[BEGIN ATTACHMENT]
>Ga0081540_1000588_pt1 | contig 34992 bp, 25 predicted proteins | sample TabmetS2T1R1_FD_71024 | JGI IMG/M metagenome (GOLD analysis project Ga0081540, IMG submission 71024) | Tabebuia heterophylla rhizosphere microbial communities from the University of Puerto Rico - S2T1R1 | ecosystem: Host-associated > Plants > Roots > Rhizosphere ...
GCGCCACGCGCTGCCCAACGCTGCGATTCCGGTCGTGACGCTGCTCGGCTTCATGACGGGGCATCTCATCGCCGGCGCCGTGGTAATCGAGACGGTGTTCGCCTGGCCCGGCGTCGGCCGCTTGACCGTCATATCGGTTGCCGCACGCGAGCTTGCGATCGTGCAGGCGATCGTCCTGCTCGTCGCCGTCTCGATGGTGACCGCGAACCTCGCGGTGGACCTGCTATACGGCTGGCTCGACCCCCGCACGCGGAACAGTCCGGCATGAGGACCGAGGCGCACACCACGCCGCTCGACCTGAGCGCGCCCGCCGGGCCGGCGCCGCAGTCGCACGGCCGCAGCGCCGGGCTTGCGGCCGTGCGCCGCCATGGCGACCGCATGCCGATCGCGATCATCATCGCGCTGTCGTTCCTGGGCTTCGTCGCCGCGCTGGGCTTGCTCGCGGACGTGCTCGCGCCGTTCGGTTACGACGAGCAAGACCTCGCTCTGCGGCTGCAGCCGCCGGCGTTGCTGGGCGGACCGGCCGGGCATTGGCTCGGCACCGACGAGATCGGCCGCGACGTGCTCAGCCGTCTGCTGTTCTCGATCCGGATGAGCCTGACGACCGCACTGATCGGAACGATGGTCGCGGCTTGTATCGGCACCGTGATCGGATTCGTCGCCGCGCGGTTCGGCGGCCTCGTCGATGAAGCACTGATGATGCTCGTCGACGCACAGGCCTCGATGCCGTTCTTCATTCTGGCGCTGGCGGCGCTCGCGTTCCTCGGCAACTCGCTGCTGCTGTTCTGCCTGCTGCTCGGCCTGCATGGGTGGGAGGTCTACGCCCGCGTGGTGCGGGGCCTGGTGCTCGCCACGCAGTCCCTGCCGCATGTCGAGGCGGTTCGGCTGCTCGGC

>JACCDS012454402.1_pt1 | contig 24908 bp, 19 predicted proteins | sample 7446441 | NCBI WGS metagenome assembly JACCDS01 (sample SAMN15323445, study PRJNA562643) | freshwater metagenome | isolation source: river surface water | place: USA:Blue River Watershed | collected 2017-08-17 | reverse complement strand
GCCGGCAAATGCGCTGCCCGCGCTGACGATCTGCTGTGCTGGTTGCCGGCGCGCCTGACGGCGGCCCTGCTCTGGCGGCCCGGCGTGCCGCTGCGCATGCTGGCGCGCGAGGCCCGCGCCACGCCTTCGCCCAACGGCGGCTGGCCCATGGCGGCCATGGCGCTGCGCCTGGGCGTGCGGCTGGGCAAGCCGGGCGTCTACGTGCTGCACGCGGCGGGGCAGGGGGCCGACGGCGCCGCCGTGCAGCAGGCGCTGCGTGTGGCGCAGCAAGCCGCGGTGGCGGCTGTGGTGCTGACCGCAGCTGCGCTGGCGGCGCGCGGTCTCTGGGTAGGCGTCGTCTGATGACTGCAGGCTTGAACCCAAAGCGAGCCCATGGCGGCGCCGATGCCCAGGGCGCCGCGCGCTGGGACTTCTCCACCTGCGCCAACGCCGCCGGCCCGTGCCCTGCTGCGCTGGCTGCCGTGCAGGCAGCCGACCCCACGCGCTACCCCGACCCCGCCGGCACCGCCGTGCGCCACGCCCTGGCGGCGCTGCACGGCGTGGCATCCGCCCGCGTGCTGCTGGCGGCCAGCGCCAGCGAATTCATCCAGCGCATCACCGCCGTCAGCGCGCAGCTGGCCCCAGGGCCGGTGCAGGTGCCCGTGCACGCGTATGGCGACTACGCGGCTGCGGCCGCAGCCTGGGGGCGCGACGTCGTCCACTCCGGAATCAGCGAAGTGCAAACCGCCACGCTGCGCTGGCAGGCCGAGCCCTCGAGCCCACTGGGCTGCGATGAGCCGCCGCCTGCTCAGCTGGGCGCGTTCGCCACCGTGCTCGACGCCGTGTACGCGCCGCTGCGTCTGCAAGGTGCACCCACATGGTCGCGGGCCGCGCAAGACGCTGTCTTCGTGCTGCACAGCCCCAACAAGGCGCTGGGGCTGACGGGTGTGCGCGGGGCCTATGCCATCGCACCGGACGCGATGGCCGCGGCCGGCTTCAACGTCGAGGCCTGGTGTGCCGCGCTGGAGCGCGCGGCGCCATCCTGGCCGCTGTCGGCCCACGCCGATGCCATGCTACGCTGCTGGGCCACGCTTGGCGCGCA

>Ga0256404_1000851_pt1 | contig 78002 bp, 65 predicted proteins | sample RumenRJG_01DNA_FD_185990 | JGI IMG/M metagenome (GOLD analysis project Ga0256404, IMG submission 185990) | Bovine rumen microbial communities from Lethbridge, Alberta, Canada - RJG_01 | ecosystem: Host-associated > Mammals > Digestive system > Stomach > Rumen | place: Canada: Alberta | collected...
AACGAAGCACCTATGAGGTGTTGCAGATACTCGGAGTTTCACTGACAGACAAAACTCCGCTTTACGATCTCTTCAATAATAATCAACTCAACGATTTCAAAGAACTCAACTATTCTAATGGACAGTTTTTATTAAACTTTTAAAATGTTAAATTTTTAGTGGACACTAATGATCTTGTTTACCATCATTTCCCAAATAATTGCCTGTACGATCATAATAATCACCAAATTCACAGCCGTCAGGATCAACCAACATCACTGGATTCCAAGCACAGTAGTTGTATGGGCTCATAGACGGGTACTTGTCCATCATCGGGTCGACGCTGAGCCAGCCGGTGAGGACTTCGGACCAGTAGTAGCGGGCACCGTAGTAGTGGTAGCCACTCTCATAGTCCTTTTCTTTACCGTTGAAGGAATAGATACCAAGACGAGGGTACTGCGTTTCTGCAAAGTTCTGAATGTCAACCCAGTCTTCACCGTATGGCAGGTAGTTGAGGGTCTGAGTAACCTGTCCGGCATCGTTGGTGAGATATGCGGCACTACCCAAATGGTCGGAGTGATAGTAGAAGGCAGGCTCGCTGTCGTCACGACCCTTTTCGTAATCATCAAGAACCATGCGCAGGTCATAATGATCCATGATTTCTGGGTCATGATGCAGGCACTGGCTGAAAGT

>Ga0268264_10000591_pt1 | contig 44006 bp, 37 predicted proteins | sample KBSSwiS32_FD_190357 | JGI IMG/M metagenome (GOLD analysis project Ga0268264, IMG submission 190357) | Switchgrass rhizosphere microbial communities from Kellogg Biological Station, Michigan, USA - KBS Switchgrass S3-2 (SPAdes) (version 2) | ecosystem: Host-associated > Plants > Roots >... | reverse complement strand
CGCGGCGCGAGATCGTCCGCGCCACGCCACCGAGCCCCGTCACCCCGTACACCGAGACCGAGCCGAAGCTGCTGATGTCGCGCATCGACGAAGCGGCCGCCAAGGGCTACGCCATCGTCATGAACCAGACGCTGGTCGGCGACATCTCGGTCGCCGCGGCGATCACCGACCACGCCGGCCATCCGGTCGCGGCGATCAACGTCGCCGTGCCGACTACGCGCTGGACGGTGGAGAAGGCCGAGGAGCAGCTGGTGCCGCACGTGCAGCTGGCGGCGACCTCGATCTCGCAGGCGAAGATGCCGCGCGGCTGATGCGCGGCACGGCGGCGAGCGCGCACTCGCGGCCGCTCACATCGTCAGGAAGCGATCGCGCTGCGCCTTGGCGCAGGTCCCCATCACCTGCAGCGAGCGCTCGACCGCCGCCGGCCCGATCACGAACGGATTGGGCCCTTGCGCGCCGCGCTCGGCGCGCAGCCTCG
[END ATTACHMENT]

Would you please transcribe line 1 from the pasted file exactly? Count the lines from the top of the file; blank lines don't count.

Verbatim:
>Ga0081540_1000588_pt1 | contig 34992 bp, 25 predicted proteins | sample TabmetS2T1R1_FD_71024 | JGI IMG/M metagenome (GOLD analysis project Ga0081540, IMG submission 71024) | Tabebuia heterophylla rhizosphere microbial communities from the University of Puerto Rico - S2T1R1 | ecosystem: Host-associated > Plants > Roots > Rhizosphere ...